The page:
Are you certain that you are going to give your best in
the game and try and win as many points as possible?

Snap! Yes, you are, and from that certainty will come
unstoppable confidence.

Lets take the other definition now...

-- "A feeling of assurance, especially of self-assurance."

OK, back to the dictionary!!

Self assurance:

"freedom from doubt; belief in yourself and your

Sooo, confidence is not so much about how sure you are
about winning, rather it is the amount of belief that you
have in your abilities.

Putting both of these together, we can define confidence
as "believing for certain that you will try as hard as you
possibly can".

Now that is a much easier kind of confidence to get!!

If you can go into every game having decided that whatever
happens, you will keep going and play your own game to the
best of your abilities, you can relax and not have to
worry about the outcome.

Your confidence will come from knowing that no one can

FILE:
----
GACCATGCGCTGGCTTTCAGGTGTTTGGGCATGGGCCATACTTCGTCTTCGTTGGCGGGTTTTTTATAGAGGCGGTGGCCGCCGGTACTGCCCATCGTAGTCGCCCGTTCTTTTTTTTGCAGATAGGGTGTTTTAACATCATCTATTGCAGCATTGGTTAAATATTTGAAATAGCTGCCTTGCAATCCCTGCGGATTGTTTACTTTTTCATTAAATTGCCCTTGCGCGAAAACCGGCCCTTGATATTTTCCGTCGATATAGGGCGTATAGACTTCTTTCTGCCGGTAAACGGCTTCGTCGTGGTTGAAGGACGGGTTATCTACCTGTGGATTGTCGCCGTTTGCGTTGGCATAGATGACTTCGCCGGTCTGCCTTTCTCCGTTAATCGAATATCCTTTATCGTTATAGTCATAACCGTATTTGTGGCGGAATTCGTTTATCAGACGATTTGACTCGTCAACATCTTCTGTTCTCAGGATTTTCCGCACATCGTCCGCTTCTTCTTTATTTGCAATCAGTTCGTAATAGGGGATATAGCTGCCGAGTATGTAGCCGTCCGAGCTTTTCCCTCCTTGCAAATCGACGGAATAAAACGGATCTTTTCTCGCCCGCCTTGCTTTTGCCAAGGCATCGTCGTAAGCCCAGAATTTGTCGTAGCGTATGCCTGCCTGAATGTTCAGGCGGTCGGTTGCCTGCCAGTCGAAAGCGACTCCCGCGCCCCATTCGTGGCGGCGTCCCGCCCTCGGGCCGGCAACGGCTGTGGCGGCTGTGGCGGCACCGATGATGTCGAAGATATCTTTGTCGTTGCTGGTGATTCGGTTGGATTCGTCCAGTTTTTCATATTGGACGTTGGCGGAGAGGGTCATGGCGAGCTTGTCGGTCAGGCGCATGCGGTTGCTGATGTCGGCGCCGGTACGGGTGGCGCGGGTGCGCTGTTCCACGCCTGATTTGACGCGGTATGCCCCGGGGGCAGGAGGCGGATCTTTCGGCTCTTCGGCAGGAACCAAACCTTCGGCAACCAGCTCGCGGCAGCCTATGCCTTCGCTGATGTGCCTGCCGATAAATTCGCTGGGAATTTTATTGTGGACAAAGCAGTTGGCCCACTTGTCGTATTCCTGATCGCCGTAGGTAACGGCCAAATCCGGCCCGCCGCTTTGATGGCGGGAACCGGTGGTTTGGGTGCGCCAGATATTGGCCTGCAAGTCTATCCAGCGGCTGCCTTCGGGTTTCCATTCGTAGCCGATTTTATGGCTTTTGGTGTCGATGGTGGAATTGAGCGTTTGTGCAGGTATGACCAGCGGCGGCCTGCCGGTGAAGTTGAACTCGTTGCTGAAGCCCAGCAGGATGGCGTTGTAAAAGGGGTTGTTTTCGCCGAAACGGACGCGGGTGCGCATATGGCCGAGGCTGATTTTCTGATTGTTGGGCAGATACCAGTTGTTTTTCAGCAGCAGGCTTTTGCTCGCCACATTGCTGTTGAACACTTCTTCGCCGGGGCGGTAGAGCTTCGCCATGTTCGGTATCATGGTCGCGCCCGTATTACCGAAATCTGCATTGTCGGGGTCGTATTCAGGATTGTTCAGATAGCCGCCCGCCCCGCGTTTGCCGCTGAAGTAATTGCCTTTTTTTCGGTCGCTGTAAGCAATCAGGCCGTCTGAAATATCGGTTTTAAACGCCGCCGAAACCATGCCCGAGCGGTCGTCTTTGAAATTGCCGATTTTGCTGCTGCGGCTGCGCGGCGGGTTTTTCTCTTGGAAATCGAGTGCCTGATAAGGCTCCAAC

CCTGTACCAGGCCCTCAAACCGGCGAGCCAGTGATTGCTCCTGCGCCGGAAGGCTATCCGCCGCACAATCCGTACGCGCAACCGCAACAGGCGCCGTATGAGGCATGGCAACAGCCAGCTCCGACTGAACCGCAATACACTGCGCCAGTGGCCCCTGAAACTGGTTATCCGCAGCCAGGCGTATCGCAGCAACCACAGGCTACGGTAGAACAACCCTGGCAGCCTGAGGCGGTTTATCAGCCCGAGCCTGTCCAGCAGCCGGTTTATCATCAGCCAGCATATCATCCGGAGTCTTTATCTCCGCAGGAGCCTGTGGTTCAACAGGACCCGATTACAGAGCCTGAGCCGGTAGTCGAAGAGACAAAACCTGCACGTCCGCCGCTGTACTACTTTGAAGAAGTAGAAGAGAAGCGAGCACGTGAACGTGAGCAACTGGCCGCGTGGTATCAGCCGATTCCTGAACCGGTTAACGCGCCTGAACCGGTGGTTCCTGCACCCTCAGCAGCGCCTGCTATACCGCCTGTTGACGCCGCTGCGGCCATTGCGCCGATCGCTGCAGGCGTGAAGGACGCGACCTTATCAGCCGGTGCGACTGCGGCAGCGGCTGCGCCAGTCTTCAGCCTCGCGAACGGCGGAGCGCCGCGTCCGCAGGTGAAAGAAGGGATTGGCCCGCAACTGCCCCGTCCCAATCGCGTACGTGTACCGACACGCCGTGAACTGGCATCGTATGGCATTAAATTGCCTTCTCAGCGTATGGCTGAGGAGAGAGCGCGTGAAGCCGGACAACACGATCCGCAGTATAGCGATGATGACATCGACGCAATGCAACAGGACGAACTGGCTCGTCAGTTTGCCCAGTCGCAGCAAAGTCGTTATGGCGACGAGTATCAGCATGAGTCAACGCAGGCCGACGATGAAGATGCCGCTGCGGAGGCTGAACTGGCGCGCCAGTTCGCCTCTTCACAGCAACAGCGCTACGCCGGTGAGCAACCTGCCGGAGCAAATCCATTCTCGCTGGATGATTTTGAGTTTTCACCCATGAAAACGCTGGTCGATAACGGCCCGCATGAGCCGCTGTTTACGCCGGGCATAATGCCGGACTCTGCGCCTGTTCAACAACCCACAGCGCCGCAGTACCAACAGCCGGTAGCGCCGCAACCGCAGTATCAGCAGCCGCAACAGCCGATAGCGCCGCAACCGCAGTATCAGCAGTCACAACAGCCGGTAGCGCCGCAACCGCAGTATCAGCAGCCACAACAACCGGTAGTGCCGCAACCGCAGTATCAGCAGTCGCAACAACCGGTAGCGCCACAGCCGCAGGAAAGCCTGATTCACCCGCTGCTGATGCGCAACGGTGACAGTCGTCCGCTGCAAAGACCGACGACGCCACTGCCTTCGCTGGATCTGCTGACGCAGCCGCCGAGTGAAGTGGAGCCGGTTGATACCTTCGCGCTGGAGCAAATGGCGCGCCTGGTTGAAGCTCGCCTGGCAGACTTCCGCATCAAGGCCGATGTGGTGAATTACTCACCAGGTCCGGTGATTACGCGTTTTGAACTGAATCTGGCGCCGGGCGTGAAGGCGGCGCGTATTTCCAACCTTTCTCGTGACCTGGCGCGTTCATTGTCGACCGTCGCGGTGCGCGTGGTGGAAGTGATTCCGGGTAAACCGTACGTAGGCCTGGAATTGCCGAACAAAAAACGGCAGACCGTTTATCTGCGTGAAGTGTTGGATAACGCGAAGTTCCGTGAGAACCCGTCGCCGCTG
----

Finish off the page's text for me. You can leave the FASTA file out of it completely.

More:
stop you from trying your hardest, no bad score can stop
you from fighting and giving your all.

You won't look across at your opponent and feel fear,
because you have that inner confidence that whatever they
throw (or hit!) at you, you can only give back what you
have, and that if that is not enough, then you will learn
from that and be stronger for next time.

Remember when you next go on court that confidence comes
from within, and nothing can take it away from you without
your permission.

Monday, July 2, 2007

How To Achieve Anything

There are five words that I would like to share with you
that should be written down, memorised, in fact etched
onto your brain, as the best, most rewarding way of
achieving anything.


Yes, anything.

These five words haved formed the basis for the wealth of
the richest men in the world, from John D. Rockefeller to
Bill Gates.

They have provided people with more love than they could
possibly have imagined, more success and more happiness.

These five words have been handed down from generation to
generation and not only make a significant difference to
whoever heeds them, but affect the rest of the world too.

The words are as follows:

"Give and ye shall receive".

It is one of the mysteries of the world.

The more you give, the more you will receive.

But (and there's always a 'but'!), you must give in the
correct way.

It's no good giving some money to charity and then
expecting to win the lottery next week.